Not only is “30 Minutes or Less” an action comedy for R-rated tolerant audiences to see, but its even more of a treat for West Michigan residents
DON’T SAY I DIDN’T WARN YOU in the title and the first line of this review… and again here… this is not for younger audiences… or viewers easily offended by raunchy humor and/or adult content. If you see this movie and then complain about the R-rated humor, situations, references, or innuendos – don’t blame this reviewer – this movie is not for all ages or all moviegoers.
"30 Minutes or Less" poster courtesy Sony
(My spoiler-free review)
With my warning clear, lets get to the good stuff: this movie moves along with a brisk, fun, action pace that should have all appropriate audiences (see above) enjoying themselves. There’s an abundant cleverness to this movie that keeps it above much of raunchiness just below the surface. The early story lines of the main four characters are all tied closely together, giving audiences a through-line to follow and stay engaged in the development of these characters over the course of a story that clocks in just short of 90 minutes.
“30 Minutes or Less” is a well written and well acted, good story, that’s well directed with a perfect blend of comedy and action… good cinematography and editing and a equally solid soundtrack.
While the action is probably well known from the trailers, the chemistry of the two pairs of main characters (Jesse Eisenberg’s ”Nick” and Aziz Ansari’s “Chet” plus Danny McBride’s “Dwayne” and Nick Swardson’s “Travis”) makes this a fun buddy comedy like the good ol’ buddy comedy movies of the 1980′s.
But unlike a “Lethal Weapon” or “48 Hours” that rely on a lot of action, comedy is the real strength of “30 Minutes or Less” – with a machine gun rapid fire of humor with so many one-liners (many of them ad-libbed by the cast) that its hard to write them all down, let alone hear them all because audiences are still laughing from the last joke that you might miss the next one.
Eisenberg’s ”Nick” and Ansari’s “Chet” work well off of each other… perfectly cast as the nerdy guy in trouble and the loyal friend who is asked to risk his life and career to help out. The almost sympathetic pair of wanna-be criminals McBride (Dwayne) and Swardson (Travis) are strangely endearing, despite their exploits, crudeness, bad language, creepiness, and laziness. There’s also a palpable tension going on among the pairs and between “the good guys and the bad guys”. The supporting cast really rounds out this movie with Fred Ward as Dwayne’s tough dad, Michael Peña’s gangster with flair, and Dilshad Vadsaria as Nick’s wannabe girlfriend.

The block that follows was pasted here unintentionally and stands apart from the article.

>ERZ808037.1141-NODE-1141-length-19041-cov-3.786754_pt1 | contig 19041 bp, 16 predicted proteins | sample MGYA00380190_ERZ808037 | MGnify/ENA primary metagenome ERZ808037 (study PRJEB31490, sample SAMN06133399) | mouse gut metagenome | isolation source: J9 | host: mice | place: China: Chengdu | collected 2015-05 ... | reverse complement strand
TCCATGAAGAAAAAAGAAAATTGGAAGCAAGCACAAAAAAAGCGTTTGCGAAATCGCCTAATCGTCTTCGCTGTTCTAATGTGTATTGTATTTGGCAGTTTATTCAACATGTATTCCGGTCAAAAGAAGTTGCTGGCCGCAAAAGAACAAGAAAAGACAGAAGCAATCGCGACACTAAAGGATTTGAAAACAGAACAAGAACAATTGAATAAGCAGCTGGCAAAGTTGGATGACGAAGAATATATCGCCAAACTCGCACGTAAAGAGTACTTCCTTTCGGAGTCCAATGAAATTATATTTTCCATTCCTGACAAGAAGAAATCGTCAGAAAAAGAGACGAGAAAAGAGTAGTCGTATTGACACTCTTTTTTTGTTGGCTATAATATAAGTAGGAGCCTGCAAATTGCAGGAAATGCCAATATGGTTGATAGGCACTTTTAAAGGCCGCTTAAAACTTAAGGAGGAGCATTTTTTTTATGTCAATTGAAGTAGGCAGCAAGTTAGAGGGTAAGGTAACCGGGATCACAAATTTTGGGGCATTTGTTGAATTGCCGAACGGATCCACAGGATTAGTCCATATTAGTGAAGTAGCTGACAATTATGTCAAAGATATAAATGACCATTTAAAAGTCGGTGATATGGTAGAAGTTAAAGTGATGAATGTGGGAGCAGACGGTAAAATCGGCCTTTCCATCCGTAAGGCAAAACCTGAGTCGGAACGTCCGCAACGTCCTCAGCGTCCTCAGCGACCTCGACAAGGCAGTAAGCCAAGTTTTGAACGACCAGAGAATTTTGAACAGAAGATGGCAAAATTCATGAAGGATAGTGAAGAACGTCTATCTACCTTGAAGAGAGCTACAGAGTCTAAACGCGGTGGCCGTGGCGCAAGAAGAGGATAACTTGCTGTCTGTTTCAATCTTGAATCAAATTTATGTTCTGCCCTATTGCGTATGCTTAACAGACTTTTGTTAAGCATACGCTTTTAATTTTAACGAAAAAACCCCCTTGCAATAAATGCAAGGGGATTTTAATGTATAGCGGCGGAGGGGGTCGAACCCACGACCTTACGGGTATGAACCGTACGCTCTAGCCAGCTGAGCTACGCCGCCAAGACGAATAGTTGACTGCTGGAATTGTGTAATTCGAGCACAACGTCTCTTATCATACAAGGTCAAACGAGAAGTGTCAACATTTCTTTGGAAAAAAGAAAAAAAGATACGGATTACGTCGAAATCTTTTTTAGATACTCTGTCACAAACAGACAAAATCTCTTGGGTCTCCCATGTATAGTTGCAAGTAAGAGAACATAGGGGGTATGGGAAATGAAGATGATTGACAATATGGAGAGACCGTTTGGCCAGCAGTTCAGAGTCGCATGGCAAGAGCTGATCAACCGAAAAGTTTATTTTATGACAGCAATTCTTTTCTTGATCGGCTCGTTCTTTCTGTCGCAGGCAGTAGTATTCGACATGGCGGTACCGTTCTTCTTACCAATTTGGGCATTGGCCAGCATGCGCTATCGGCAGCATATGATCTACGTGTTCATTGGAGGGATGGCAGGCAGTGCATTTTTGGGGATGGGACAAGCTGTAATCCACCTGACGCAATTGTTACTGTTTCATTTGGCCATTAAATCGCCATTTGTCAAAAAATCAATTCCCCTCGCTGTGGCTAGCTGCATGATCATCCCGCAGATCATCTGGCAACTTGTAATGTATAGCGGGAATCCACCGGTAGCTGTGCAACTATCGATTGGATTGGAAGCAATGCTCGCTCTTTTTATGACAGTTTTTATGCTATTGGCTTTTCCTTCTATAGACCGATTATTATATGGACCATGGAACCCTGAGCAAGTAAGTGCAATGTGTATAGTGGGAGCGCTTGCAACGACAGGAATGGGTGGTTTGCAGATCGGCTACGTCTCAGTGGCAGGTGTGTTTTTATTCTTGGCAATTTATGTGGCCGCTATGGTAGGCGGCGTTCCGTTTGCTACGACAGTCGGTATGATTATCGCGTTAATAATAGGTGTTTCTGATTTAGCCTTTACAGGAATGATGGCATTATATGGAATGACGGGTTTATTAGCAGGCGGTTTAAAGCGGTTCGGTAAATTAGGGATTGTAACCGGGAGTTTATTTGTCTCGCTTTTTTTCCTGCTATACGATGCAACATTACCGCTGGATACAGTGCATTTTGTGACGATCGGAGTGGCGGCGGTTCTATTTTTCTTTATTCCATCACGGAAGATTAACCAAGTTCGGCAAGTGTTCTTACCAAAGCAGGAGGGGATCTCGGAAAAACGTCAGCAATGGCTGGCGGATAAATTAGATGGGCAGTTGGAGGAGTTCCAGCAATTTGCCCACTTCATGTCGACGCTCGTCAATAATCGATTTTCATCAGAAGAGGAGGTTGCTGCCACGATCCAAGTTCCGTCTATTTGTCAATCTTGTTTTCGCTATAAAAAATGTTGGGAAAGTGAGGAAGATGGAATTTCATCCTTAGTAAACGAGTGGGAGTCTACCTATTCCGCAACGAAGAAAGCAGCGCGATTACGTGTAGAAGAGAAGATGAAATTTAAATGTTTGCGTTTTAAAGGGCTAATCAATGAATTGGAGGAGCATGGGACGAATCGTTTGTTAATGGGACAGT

While “30 Minutes or Less” has plenty of raunchy jokes, its also has plenty of high-brow jokes to keep you thinking and paying attention … it all plays out like a fun play put on by a comedy troupe with some high quality stunts involving chases, flamethrowers, and some gun play.
Ansari’s “Chet” gets many of the great lines in the movie, some you may have heard in the trailers and some I can’t actually repeat here in this G-rated review. Eisenberg’s “Nick” does make a (tongue-in-cheek) reference to Facebook and his role in “The Social Network”last year: “You know I don’t check that –, I’m off the grid”. Some of the funnier lines are parts of exchanges between Ansari and Eisenberg or McBride and Swardson…. like a failed, but funny attempt by Swardon’s “Travis” to use the wildly popular (and now often overused) “that’s what she said” line. While its not a line, there’s also one of the most clever uses ever of a laser pointer.
You can also keep your eyes and ears open for a multitude of pop culture references that 30-somethings will really appreciate. References to mix tapes, the Contra video game code, ”Heat is On”, the music group Fish, and more. There’s also obvious references to these movies “Slumdog Millionaire”, “Pointe Break”, ”Hurt Locker”, “Aliens”, “Lethal Weapon”, “Die Hard”, “Friday the 13th”, and ”Chet”‘s diatribe on Netflix subscriptions that everyone can appreciate.
The production completely embraces the fact that this movie is made and set in Grand Rapids, Michigan – while they are not GRPD cruisers during the chase scene down Divison Avenue, the police cars say “Grand Rapids police” … “Chet” pokes fun at the perceived lack of diversity “there’s only four Indian families in Grand Rapids” … “Nick” makes reference to the fact that Grand Rapids doesn’t even have a Radisson, although in reality, we do have one downtown. There are lots of camera shots and movements that showcase Grand Rapids… but also try to make it feel like a much smaller town than it really is.
Check out this post for more on how Grand Rapids figures prominently in the movie.
“Filmed in Pure Michigan” isn’t the only thing at the end of the credits…. again, its more goofy and R-rated, if you can handle it. I was actually more excited to see the “Pure Michigan” and the thanks to residents of Grand Rapids and other local thanks and credits.
THE BOTTOM LINE: (more…)